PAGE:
I think one of the most interesting things about this journey is the different reactions I’ve received from people I know. Ranging from downright rude to extremely supportive and everything in between. I used to ride the highs and lows of these reactions, but I’ve learned to use myself as a compass instead. I’ve never been more clear about what I should be doing.

What are your “5 things I wish someone told me before I started leading my organization” and why. Please share a story or example for each.

  1. Sales would be the least of your worries. As of writing this, 90% of my sales calls have resulted in clients. As a self-proclaimed “non-salesy” person, I was petrified I would jump into this adventure and have no clients. Turns out, managing my time is the hardest thing I’ll ever figure out how to do.
  2. Don’t do it all yourself. While maybe that’s the definition of a solopreneur, running a content marketing agency is not for one person to accomplish — even if you work nights and weekends. Hire help. Even if that means paying your kids to pack some boxes for you.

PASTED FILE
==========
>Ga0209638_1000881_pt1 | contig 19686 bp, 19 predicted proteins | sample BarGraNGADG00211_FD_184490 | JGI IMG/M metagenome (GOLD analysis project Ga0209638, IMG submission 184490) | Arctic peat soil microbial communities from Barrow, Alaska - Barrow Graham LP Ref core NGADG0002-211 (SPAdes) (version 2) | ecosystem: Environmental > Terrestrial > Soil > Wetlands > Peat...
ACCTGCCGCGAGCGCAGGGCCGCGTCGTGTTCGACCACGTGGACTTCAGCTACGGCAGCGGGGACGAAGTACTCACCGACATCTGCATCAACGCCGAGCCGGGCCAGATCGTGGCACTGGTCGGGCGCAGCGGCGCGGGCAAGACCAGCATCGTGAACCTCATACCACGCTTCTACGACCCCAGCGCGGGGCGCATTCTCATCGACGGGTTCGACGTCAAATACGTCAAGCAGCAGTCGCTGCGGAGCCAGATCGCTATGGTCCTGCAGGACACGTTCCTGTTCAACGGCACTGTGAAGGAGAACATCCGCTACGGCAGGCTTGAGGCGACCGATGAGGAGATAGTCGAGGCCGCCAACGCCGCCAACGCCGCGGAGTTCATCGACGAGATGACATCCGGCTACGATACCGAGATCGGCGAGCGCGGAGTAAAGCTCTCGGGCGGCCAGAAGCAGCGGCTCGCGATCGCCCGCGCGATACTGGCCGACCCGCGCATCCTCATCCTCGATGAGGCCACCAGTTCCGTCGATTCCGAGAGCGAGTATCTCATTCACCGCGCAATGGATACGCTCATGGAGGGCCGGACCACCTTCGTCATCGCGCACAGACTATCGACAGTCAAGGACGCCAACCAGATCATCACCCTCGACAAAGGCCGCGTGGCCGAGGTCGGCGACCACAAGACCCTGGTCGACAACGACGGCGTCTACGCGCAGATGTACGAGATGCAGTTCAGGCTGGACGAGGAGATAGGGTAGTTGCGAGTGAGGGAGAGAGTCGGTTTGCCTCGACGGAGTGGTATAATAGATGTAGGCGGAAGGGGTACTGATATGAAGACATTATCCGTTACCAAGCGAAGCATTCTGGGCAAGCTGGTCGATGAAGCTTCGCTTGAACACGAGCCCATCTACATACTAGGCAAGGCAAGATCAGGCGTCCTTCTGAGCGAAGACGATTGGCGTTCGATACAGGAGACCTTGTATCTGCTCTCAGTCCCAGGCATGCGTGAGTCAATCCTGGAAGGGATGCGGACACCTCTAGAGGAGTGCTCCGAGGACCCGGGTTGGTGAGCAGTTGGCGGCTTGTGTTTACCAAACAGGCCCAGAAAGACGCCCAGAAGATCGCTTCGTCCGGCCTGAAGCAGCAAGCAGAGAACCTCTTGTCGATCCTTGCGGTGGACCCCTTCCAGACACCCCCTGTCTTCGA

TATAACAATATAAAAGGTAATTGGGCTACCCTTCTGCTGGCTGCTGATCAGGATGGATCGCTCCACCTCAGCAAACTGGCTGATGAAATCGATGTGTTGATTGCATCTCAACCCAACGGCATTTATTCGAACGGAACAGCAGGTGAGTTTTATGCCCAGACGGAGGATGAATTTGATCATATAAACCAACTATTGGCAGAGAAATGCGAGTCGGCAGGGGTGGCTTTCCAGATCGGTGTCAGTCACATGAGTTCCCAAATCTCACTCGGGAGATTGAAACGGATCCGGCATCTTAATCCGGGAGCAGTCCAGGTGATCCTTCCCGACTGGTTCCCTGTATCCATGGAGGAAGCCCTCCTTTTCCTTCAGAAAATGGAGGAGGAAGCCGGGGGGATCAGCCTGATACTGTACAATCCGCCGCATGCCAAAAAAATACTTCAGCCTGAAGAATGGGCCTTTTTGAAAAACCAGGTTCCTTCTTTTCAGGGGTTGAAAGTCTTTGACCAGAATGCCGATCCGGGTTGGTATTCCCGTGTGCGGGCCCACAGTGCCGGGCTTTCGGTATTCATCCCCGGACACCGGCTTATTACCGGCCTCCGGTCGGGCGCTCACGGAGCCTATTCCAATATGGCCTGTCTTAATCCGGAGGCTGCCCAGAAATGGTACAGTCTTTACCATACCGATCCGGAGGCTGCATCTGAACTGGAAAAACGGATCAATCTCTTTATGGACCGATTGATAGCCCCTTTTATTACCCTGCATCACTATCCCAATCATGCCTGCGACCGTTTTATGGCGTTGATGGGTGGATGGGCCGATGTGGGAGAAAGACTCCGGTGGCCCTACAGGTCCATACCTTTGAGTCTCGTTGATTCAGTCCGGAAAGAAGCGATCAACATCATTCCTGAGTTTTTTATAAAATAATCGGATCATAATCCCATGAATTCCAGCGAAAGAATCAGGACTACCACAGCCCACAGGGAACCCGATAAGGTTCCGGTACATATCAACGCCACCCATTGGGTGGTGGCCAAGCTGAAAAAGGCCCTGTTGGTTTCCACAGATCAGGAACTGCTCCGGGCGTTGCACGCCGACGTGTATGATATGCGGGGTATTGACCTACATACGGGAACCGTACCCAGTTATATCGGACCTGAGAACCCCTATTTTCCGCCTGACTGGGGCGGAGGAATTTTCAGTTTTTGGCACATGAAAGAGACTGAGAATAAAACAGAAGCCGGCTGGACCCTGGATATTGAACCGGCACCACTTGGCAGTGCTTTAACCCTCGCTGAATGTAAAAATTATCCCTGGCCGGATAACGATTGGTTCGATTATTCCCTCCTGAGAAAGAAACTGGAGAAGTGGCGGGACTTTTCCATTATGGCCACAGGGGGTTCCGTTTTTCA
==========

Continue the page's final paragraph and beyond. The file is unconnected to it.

3. You’ll mess up. You will. Big time. And sometimes you might not come back from it in one piece. But that’s okay. It’s part of the deal and you’ll learn very quickly how to deal with it and move on. Own it, and make it right.
  4. Hire an accountant yesterday. Budgeting for a business is different than a personal budget, especially when you’re paying others, and you’re not good at accounting…
  5. Say no. Saying no to one client, doesn’t mean the door will close and no more clients will appear. Trust your gut and say no when it’s not right. There will always be more clients.

VIDEO: https://youtu.be/m0KpnlSQZ3I